On a Sunday in late September, 13 dogs and one goldfish—and their owners—gathered in Rabbi Eddie Sukol’s Cleveland, OH backyard for the 11th annual blessing of creation ceremony.
“If the rabbi was giving out free blessings, we were going to take them,” laughed Heidi Solomon, who came to the service with her easily excitable rescue dog, Moose. “We will take any blessings we can get.”
The tradition of blessing pets is not exactly a Jewish one, Sukol, a Reform rabbi, acknowledged. It is, however, a centuries-old Catholic tradition attributed to St. Francis of Assisi, known as the patron saint of animals. Each year in the fall, Blessing of the Animals ceremonies take place at Franciscan churches across the country.
“I figured if it was good enough for St. Francis it was good enough for us,” Sukol told the 40 participants and yarmulke-clad dogs with a laugh, “so I stole it from them.”
It’s a nice story, though it’s not entirely true. Around 12 years ago, Sukol was teaching Hebrew school to elementary school students. His goal was to get them to connect Jewish life with daily life. And one of the things his classes most wanted to talk about was their pets. So Sukol decided to put together a service with a few makeshift blessings his students and their parents could say to their pets. He ended the service with a folk song called “All God’s Critters Have a Place in the Choir.”
The attendees loved the service, and Sukol realized it could work as an annual event. In 2001, he offered the second annual blessing ceremony to his entire congregation, holding it, rather appropriately, on a Sunday between Torah readings of the creation story and the story of Noah.
It was a huge hit—and Sukol got to know more of his congregants, including people like Cindy and Larry Mittman. They got married when they were 50, and since they were too old to have children, they adopted a dog they named Shimon, Hebrew for Simon, one their one-year anniversary.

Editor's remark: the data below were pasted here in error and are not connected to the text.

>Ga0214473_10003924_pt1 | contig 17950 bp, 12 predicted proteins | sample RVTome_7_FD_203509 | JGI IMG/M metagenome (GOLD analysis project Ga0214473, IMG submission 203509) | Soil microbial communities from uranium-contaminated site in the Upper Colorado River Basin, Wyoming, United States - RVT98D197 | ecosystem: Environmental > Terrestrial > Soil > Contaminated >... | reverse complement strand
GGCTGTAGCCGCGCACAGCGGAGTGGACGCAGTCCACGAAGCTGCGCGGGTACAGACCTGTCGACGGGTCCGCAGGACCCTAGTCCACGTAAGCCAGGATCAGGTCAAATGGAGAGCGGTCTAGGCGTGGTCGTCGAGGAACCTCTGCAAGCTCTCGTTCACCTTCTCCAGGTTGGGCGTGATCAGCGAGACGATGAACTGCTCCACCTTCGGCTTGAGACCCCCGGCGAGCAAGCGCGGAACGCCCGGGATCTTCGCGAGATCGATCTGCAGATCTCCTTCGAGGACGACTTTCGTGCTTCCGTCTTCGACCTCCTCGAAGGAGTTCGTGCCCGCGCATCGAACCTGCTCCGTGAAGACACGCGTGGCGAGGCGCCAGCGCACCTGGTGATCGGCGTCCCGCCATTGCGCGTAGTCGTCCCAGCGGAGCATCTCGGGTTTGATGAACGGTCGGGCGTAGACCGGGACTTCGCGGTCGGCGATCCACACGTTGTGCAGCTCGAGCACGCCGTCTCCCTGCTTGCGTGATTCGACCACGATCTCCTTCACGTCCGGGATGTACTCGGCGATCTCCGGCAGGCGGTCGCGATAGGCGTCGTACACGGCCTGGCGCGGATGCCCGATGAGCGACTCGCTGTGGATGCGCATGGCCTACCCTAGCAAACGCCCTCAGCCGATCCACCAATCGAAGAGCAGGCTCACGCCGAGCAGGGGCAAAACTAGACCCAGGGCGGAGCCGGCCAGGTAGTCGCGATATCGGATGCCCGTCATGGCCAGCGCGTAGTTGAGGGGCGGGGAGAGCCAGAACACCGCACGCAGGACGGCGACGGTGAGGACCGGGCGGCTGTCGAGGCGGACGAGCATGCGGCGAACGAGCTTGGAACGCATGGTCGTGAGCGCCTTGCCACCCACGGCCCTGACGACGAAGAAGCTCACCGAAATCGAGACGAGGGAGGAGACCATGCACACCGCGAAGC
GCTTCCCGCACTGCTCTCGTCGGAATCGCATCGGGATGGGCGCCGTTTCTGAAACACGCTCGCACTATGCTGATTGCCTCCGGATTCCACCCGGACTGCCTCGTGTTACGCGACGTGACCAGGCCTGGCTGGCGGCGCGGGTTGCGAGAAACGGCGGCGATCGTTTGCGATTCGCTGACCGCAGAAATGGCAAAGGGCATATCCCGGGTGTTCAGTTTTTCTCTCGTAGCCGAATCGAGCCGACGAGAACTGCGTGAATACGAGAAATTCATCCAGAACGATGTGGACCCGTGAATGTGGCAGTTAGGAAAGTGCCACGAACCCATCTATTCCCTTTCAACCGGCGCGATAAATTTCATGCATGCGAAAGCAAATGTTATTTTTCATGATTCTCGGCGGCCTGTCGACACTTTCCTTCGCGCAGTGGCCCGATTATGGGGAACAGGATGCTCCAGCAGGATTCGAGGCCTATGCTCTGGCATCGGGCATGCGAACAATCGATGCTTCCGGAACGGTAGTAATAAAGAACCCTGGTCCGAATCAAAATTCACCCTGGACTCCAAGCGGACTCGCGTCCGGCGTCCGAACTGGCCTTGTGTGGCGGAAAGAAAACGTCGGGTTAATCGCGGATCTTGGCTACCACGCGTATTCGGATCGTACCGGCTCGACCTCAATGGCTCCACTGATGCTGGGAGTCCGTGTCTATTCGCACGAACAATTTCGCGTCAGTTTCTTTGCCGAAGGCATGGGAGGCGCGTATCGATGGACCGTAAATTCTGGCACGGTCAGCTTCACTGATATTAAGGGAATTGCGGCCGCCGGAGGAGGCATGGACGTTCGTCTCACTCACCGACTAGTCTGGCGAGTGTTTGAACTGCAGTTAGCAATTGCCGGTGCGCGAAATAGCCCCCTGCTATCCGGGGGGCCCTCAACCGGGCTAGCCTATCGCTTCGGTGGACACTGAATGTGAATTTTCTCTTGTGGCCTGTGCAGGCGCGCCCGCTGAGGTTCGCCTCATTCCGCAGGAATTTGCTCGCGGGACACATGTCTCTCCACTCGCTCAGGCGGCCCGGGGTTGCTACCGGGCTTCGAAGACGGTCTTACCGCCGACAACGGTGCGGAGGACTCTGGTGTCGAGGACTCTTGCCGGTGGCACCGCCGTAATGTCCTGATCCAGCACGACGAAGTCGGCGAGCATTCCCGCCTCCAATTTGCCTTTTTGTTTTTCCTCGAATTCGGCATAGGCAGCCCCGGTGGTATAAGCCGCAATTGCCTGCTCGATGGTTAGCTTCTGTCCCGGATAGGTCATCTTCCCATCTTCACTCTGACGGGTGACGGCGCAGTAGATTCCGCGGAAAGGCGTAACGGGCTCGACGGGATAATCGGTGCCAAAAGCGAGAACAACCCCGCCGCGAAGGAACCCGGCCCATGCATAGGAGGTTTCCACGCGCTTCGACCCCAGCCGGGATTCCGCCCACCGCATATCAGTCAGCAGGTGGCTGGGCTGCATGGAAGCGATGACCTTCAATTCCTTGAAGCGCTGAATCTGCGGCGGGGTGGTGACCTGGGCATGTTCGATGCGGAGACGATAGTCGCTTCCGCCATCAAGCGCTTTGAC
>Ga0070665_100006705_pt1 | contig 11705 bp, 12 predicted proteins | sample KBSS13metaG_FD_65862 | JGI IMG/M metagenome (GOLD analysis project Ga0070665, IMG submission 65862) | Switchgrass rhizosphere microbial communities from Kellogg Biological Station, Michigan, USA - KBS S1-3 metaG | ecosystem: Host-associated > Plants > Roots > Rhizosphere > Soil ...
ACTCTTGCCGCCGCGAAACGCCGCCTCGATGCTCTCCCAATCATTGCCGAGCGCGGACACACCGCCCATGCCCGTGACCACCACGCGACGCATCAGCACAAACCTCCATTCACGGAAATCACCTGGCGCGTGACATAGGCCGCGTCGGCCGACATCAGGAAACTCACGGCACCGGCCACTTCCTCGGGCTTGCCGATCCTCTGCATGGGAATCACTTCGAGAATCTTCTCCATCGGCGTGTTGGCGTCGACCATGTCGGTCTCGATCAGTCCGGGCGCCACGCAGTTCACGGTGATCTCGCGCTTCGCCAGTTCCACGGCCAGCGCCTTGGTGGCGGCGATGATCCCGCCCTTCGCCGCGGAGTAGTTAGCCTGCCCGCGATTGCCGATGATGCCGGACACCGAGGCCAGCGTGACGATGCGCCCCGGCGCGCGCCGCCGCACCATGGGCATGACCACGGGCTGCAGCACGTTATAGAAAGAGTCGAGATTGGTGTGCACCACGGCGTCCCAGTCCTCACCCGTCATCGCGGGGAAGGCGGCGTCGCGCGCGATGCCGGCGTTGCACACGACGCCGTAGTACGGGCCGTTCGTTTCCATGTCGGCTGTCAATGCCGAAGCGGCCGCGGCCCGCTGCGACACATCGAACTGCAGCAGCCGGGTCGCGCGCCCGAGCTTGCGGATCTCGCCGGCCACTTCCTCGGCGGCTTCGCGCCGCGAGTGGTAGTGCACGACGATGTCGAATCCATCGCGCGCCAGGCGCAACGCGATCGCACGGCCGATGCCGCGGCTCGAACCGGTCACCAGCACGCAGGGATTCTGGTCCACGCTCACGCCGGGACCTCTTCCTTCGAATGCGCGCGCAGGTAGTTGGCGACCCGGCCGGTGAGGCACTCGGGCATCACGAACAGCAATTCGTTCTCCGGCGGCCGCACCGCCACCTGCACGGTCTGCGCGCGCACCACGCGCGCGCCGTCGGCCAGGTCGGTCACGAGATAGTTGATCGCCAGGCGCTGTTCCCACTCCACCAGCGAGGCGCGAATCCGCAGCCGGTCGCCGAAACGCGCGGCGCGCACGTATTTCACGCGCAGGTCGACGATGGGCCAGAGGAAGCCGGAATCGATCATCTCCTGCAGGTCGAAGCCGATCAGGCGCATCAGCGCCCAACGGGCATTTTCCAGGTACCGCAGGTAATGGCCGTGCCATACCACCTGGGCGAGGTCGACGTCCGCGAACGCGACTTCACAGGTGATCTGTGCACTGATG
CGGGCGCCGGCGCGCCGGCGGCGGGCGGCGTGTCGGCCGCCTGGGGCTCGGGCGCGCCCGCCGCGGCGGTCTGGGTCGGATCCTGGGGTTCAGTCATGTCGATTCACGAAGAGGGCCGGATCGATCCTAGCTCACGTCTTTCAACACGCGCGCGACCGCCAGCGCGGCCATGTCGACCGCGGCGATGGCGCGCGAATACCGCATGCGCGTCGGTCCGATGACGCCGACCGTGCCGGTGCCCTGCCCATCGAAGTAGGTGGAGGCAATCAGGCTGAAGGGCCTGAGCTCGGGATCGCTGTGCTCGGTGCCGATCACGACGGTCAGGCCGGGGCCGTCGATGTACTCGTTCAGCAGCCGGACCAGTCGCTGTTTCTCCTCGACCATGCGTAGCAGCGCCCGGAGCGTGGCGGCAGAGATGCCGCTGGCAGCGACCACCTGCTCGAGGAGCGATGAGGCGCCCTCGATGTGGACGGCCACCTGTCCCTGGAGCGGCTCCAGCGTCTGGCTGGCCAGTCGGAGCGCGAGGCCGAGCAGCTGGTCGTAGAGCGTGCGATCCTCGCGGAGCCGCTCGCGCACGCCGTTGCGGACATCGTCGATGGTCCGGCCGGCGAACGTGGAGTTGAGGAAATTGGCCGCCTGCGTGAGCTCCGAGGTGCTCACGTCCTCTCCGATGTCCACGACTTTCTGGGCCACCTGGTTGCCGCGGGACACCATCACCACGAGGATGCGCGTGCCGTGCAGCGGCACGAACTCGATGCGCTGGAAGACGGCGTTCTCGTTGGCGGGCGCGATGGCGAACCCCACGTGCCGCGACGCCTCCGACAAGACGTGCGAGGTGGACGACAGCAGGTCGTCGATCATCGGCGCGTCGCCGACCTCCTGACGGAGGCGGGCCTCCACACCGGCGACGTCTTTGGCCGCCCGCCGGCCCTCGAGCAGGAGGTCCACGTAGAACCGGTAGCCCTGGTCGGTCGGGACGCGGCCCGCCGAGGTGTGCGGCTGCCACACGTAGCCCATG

Shimon, in many ways is their child—which they admit can occasionally make them feel left out of the community. The service brings them together with other people whose animals also mean a lot to them. Indeed, the annual service often turns into a therapy session of sorts for people who feel their pets have “rescued them.”
“At these services I get to see another side of [my congregants] that I don’t normally see,” Sukol, who himself has a dog—and a flock of chickens—told me. “And often people use this occasion as an opportunity to come up to me and talk about something serious in their lives.”
The service is also ripe for all kinds of jokes and puns. The Mittmans joke that their dog is dyslexic and as a result, “He thinks he’s God, not a dog.” The Krohngolds joke that their dog Lucy is high maintenance, like some other women they know.
“She hates fatty meats and eats mostly grilled skinless boneless chicken, mixed with cheese,” says Bonnie Krohngold (making her a very “unkosher dog too,” her husband Wally adds). This year’s service had in attendance a dog nicknamed Mazel and one named Tov, who kept getting confused every time the words “mazel tov” were said (which was often).
When Sukol first started this service twelve years ago, he knew of no other rabbis doing anything similar. But since he’s started, he’s noticed the trend has taken off in cities in Florida, Michigan, New York, and California by rabbis who are looking for new ways to connect with their congregants.
Some Jewish leaders disapprove of this type of Christian-based service. “As Orthodox rabbis we work within the traditions of Jewish liturgy and experience,” Rabbi Mark Dratch, executive vice president of the Rabbinical Council of America, explained. “We believe it’s not our right or prerogative to create new ceremonies like this … even if pets are an important part of the family.”
But other rabbis think the blessing ceremony is a great outreach opportunity for their congregants. “We say blessings over all kinds of things: rainbows, unusual sights and sounds … so why would we not say a blessing over family members who happen to be pets?” asked Rabbi Arnie Sleutelberg of the reform Congregaton Shir Tikvah in Troy, Michigan. “Our world is not full enough of blessing. Any chance we can to add to the list of blessings we should.”
And as for the detractors, Sukol shakes them off. “It’s true this was originally a Christian thing that we’ve emulated, but imitation is the most sincere form of flattery,” he laughed. “This is not Kol Nidre. Not everything has to be so serious.”
Then he went inside to celebrate with dinner: a generous spread of pizza, salad, and dog and fish treats—with no animal crackers in sight. “We thought it would be rude to the pets to have them,” Sukol explained.